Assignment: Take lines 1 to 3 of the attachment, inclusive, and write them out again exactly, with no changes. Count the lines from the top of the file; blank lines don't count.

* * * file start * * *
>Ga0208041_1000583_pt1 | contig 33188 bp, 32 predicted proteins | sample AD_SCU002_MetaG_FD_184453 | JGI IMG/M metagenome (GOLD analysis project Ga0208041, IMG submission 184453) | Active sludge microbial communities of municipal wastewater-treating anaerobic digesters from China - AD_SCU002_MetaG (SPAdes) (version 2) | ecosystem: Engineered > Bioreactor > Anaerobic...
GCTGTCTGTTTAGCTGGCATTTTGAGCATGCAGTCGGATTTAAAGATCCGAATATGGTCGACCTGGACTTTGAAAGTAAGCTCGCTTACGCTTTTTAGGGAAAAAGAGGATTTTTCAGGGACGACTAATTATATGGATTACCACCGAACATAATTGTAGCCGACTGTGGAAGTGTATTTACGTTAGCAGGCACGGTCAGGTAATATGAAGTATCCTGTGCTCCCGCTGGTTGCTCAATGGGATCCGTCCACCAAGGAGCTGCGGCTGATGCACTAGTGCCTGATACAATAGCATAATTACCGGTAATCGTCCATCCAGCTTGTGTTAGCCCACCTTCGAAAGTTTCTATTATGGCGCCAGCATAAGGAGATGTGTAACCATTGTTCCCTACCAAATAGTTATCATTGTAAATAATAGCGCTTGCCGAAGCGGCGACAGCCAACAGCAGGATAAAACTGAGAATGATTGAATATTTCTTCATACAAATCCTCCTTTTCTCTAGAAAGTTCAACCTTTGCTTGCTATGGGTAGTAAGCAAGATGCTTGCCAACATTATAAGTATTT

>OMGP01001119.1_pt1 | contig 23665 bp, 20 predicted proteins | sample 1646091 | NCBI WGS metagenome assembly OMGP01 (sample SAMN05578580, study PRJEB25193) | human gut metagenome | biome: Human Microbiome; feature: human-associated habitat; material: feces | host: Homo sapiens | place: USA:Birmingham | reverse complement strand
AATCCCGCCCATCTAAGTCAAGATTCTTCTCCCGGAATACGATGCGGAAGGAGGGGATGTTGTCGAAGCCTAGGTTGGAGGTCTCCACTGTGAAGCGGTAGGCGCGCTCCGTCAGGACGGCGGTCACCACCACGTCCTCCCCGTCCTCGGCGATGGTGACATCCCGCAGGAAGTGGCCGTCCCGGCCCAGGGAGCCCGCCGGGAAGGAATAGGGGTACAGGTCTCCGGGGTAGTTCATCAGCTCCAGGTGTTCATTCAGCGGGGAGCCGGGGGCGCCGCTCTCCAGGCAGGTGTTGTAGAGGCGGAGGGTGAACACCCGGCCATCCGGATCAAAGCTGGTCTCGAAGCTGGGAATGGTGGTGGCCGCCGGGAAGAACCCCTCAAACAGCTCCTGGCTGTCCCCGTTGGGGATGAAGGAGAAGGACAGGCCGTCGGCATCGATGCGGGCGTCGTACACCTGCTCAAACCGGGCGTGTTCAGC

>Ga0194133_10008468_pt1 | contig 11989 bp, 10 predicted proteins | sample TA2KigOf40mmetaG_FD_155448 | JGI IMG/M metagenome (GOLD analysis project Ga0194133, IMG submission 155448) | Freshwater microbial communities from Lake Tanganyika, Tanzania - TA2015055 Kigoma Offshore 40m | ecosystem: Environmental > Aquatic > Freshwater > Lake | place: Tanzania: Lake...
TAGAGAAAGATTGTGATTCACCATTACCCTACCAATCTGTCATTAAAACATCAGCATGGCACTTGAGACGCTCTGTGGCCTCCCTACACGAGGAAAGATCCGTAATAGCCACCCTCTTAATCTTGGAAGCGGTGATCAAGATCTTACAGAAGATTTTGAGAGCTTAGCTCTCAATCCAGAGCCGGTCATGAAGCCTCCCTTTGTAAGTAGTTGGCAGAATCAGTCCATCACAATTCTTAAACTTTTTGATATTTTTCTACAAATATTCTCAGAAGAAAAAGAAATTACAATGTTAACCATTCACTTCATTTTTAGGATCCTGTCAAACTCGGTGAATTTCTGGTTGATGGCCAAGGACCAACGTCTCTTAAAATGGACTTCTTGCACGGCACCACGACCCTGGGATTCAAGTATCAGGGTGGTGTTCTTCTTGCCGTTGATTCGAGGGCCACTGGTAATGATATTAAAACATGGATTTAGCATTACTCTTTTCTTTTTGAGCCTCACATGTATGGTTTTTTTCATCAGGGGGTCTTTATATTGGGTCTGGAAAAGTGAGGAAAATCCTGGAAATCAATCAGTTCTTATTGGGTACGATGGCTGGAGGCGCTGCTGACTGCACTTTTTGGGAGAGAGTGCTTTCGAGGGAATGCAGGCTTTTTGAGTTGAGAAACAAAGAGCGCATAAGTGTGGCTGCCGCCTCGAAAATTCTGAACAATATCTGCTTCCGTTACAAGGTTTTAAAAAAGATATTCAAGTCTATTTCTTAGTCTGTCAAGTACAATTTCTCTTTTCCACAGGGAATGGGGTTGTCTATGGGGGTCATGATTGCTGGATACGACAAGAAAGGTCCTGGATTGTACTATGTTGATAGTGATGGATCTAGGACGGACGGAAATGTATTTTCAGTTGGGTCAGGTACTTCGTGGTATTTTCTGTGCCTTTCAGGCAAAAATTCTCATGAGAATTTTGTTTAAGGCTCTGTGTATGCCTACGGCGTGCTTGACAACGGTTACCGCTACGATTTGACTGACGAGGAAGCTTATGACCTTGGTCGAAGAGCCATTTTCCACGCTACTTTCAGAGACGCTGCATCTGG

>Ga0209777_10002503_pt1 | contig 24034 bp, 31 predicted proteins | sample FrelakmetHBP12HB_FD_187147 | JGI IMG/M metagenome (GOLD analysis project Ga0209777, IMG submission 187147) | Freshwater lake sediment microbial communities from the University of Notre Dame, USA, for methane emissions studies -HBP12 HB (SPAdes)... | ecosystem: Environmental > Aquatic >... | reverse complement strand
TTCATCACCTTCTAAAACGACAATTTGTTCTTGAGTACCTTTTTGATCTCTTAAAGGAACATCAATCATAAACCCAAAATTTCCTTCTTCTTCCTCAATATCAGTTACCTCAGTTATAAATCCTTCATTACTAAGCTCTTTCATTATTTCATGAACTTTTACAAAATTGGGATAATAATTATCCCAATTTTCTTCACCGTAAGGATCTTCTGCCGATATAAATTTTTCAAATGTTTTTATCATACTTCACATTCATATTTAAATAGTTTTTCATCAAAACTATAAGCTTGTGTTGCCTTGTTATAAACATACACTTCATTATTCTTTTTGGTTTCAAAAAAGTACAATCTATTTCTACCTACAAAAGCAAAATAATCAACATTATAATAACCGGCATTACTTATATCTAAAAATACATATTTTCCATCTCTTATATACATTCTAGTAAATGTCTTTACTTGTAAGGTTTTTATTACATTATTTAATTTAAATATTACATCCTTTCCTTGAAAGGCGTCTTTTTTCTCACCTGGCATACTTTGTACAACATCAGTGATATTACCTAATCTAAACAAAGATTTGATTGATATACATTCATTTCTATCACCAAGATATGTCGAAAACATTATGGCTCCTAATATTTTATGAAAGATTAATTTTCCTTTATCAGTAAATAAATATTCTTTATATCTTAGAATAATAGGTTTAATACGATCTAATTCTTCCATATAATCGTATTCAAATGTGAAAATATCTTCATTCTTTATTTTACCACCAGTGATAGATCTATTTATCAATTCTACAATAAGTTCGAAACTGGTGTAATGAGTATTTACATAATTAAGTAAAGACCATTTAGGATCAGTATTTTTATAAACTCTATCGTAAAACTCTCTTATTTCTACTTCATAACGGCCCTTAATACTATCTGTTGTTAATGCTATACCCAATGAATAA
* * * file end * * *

>Ga0208041_1000583_pt1 | contig 33188 bp, 32 predicted proteins | sample AD_SCU002_MetaG_FD_184453 | JGI IMG/M metagenome (GOLD analysis project Ga0208041, IMG submission 184453) | Active sludge microbial communities of municipal wastewater-treating anaerobic digesters from China - AD_SCU002_MetaG (SPAdes) (version 2) | ecosystem: Engineered > Bioreactor > Anaerobic...
GCTGTCTGTTTAGCTGGCATTTTGAGCATGCAGTCGGATTTAAAGATCCGAATATGGTCGACCTGGACTTTGAAAGTAAGCTCGCTTACGCTTTTTAGGGAAAAAGAGGATTTTTCAGGGACGACTAATTATATGGATTACCACCGAACATAATTGTAGCCGACTGTGGAAGTGTATTTACGTTAGCAGGCACGGTCAGGTAATATGAAGTATCCTGTGCTCCCGCTGGTTGCTCAATGGGATCCGTCCACCAAGGAGCTGCGGCTGATGCACTAGTGCCTGATACAATAGCATAATTACCGGTAATCGTCCATCCAGCTTGTGTTAGCCCACCTTCGAAAGTTTCTATTATGGCGCCAGCATAAGGAGATGTGTAACCATTGTTCCCTACCAAATAGTTATCATTGTAAATAATAGCGCTTGCCGAAGCGGCGACAGCCAACAGCAGGATAAAACTGAGAATGATTGAATATTTCTTCATACAAATCCTCCTTTTCTCTAGAAAGTTCAACCTTTGCTTGCTATGGGTAGTAAGCAAGATGCTTGCCAACATTATAAGTATTT

>OMGP01001119.1_pt1 | contig 23665 bp, 20 predicted proteins | sample 1646091 | NCBI WGS metagenome assembly OMGP01 (sample SAMN05578580, study PRJEB25193) | human gut metagenome | biome: Human Microbiome; feature: human-associated habitat; material: feces | host: Homo sapiens | place: USA:Birmingham | reverse complement strand